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Italy: Tax Breaks, Investment Delays, Rising Debt-to-GDP Increase the Need for Fiscal Consolidation

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Source: Scope Ratings

Superbonus: Fading Impact on Fiscal Deficits, but Increasing Negative Effects on Debt Levels

The estimated EUR 135bn of needed fiscal consolidation is slightly higher than the cost of tax incentives granted to-date for building renovations aimed at improving their energy efficiency, known as the Superbonus, which has resulted in EUR 122.2bn of tax credits. The scheme has significantly contributed to the elevated, if temporary, impact on the general government deficit of 8.6% of GDP in 2022 and 7.4% in 2023 and will lead to higher debt-to-GDP in 2024-26.

Recent estimates from the Italian Fiscal Council show an average yearly debt increase related to the Superbonus of almost 2pp in the next three years, compared with an average 0.5pp increase in 2021-23. A recent proposed amendment to the measure would extend the tax credits from five to 10 years for renovation work carried out from 2024, spreading the impact on public debt over a longer period.

The Superbonus underpinned new real-estate investment of EUR 117.2bn and almost 40% growth in construction-sector activity in 2020-23. While the tax incentives raised GDP by around 2.4pp over 2021-24, according to estimates by Confindustria, much of this economic benefit will prove temporary and is unlikely to offset the underlying fiscal costs.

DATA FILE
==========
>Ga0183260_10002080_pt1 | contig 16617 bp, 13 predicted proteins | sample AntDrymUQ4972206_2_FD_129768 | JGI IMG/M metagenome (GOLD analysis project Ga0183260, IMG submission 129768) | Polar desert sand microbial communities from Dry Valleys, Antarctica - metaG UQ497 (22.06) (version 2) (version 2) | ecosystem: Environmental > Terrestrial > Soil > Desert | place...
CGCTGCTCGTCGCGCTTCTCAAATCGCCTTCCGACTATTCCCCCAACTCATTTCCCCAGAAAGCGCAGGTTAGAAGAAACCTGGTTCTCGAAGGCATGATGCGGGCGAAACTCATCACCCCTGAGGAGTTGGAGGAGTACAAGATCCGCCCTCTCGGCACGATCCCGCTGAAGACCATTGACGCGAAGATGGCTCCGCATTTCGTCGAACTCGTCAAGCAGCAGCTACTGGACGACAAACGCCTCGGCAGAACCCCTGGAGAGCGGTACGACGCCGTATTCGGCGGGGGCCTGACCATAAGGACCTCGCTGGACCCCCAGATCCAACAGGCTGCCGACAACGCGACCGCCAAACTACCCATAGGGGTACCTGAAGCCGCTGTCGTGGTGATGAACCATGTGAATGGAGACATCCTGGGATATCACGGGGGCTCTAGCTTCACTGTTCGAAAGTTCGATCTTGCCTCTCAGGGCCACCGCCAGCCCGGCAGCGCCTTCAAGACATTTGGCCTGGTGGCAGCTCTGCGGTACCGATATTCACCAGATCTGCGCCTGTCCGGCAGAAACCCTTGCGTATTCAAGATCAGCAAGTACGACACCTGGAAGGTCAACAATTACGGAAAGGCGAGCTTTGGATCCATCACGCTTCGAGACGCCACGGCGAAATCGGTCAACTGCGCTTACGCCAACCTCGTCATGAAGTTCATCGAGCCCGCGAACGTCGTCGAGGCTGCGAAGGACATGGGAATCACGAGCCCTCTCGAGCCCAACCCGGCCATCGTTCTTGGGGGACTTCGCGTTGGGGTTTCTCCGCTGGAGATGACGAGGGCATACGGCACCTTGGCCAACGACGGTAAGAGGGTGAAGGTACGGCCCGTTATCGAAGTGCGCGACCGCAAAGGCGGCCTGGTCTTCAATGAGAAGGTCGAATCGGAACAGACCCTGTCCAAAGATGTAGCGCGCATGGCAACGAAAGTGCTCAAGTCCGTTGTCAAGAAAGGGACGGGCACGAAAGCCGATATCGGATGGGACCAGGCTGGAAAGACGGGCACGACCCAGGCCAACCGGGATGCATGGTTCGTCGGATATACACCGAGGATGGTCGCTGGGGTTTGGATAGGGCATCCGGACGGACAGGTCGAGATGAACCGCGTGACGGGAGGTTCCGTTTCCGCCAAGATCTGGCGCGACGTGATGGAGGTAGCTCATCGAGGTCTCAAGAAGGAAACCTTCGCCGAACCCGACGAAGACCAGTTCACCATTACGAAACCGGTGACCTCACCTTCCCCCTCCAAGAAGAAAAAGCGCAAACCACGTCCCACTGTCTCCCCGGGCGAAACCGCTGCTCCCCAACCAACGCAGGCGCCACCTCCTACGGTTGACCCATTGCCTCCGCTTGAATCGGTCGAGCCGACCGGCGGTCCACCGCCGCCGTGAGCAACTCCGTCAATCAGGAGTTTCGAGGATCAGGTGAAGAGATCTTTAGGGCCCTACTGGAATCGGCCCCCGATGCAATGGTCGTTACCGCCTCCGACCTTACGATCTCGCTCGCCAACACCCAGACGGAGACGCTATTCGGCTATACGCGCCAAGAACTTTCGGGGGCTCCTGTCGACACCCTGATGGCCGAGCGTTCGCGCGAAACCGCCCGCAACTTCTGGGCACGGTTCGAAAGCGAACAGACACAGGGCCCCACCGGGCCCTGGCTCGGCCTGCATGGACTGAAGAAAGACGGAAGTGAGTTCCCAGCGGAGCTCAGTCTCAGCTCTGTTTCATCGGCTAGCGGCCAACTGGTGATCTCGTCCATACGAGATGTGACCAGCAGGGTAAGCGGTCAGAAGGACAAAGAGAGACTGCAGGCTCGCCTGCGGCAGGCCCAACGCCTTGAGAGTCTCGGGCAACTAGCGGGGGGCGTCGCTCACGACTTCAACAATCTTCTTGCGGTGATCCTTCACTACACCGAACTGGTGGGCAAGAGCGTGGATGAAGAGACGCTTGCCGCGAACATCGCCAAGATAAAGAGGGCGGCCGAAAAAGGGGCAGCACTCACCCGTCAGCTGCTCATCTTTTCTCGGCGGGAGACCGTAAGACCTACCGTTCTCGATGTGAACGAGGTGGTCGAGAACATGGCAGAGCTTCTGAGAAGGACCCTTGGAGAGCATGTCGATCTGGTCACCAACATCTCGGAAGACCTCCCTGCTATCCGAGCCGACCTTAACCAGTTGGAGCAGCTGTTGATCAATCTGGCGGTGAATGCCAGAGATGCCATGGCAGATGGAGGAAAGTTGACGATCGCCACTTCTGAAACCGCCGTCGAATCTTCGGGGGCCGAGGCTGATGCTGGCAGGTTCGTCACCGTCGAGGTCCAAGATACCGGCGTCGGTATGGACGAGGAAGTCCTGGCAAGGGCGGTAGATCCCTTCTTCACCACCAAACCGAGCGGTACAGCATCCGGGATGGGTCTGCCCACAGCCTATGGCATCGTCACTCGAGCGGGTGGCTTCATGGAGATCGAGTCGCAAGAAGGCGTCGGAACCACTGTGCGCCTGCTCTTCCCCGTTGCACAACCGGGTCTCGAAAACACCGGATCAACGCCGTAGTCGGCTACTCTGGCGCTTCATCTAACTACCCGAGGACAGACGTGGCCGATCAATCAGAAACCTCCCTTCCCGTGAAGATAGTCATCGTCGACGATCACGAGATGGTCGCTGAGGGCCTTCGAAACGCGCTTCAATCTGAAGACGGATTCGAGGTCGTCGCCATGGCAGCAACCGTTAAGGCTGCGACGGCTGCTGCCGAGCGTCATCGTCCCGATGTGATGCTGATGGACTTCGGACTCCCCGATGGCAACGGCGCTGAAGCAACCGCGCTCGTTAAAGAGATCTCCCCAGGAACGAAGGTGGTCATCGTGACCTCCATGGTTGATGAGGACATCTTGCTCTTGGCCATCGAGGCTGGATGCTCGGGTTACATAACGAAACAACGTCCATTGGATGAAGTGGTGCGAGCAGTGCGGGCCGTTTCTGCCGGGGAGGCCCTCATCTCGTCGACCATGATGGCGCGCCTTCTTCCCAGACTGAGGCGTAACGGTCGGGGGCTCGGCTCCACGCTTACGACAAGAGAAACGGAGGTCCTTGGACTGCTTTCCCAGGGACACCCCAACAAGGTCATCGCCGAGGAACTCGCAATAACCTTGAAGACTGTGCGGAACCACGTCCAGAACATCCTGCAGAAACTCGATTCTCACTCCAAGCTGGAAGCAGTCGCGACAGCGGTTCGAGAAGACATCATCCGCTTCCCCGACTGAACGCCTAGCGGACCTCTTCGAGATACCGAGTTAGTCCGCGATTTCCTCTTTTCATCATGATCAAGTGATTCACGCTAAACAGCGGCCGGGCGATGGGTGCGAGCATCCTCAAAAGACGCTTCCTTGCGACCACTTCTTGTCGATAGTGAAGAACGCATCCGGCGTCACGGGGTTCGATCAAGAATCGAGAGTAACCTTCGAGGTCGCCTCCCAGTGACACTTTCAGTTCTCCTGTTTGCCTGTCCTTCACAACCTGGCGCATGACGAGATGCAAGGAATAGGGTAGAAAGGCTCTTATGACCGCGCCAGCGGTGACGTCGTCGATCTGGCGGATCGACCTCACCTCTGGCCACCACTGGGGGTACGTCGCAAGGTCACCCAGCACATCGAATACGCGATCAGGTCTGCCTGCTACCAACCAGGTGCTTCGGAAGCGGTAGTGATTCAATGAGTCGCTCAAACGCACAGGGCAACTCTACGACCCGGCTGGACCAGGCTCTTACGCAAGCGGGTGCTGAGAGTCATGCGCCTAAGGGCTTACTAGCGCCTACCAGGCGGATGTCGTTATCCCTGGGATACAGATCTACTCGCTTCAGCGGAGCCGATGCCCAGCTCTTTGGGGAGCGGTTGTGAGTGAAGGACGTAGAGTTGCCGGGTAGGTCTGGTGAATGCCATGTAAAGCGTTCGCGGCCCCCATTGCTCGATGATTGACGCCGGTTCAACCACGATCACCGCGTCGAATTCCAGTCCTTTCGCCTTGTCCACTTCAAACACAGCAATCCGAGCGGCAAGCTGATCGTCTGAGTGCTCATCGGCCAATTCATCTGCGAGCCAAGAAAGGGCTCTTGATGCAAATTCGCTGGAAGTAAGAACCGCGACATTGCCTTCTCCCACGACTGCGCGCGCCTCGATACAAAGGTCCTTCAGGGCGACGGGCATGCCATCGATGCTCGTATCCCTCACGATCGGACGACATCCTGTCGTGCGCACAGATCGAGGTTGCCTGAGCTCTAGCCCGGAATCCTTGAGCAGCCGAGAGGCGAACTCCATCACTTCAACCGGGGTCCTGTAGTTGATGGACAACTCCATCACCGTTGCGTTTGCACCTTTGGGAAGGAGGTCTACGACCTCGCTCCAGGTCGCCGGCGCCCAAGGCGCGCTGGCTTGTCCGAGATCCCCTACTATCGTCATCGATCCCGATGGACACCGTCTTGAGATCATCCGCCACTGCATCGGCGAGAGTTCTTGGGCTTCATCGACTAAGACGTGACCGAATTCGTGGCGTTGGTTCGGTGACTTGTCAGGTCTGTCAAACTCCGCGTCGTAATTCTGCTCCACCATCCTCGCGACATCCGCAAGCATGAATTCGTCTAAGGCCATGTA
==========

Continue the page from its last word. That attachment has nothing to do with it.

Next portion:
RRP: Spending Delays Threaten Full Implementation, Reducing Economic Benefit

Italy’s RRP continues to face spending delays and implementation challenges, casting doubt over whether all planned investments can be realised by the end of 2026. Spending remains comparatively low at 23%, or EUR 45bn of the EUR 194.4bn allocated, up to end-March 2024, despite the reception of 53% of all grants and loans to date.

Most investment is now due to take place in 2024-26, equivalent to EUR 150bn or around 7% of GDP, assuming no extension to the 2026 deadline by the EC. Pressure on Italy to identify and start projects more quickly increases the risk of operational and governance bottlenecks. Longer delays could limit the potential boost from the plan to medium-term growth, which is crucial for stabilising Italy’s debt-to-GDP.

Eiko Sievert is a Director in Sovereign and Public Sector ratings and member of the Macroeconomic Council at Scope Ratings GmbH. Alessandra Poli, Analyst at Scope, contributed to writing this article.

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